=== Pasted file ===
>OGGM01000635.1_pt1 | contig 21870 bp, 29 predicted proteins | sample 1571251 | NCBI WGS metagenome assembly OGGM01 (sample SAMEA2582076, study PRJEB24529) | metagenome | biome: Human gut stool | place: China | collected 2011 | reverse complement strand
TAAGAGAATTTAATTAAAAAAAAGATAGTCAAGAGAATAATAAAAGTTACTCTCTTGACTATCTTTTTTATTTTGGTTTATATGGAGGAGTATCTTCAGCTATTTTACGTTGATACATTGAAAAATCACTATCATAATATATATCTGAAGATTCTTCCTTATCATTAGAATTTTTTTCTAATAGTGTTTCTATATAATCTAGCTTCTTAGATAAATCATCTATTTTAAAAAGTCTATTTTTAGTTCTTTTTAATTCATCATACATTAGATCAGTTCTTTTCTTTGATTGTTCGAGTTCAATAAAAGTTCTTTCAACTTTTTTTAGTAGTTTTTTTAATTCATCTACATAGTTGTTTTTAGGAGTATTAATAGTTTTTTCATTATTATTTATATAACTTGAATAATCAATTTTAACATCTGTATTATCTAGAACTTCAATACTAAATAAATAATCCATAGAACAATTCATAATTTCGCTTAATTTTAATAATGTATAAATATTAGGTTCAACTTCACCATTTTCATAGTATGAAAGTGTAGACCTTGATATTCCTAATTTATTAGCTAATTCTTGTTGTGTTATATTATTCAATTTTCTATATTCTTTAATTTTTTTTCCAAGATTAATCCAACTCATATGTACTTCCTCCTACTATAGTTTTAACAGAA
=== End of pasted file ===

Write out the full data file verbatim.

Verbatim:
>OGGM01000635.1_pt1 | contig 21870 bp, 29 predicted proteins | sample 1571251 | NCBI WGS metagenome assembly OGGM01 (sample SAMEA2582076, study PRJEB24529) | metagenome | biome: Human gut stool | place: China | collected 2011 | reverse complement strand
TAAGAGAATTTAATTAAAAAAAAGATAGTCAAGAGAATAATAAAAGTTACTCTCTTGACTATCTTTTTTATTTTGGTTTATATGGAGGAGTATCTTCAGCTATTTTACGTTGATACATTGAAAAATCACTATCATAATATATATCTGAAGATTCTTCCTTATCATTAGAATTTTTTTCTAATAGTGTTTCTATATAATCTAGCTTCTTAGATAAATCATCTATTTTAAAAAGTCTATTTTTAGTTCTTTTTAATTCATCATACATTAGATCAGTTCTTTTCTTTGATTGTTCGAGTTCAATAAAAGTTCTTTCAACTTTTTTTAGTAGTTTTTTTAATTCATCTACATAGTTGTTTTTAGGAGTATTAATAGTTTTTTCATTATTATTTATATAACTTGAATAATCAATTTTAACATCTGTATTATCTAGAACTTCAATACTAAATAAATAATCCATAGAACAATTCATAATTTCGCTTAATTTTAATAATGTATAAATATTAGGTTCAACTTCACCATTTTCATAGTATGAAAGTGTAGACCTTGATATTCCTAATTTATTAGCTAATTCTTGTTGTGTTATATTATTCAATTTTCTATATTCTTTAATTTTTTTTCCAAGATTAATCCAACTCATATGTACTTCCTCCTACTATAGTTTTAACAGAA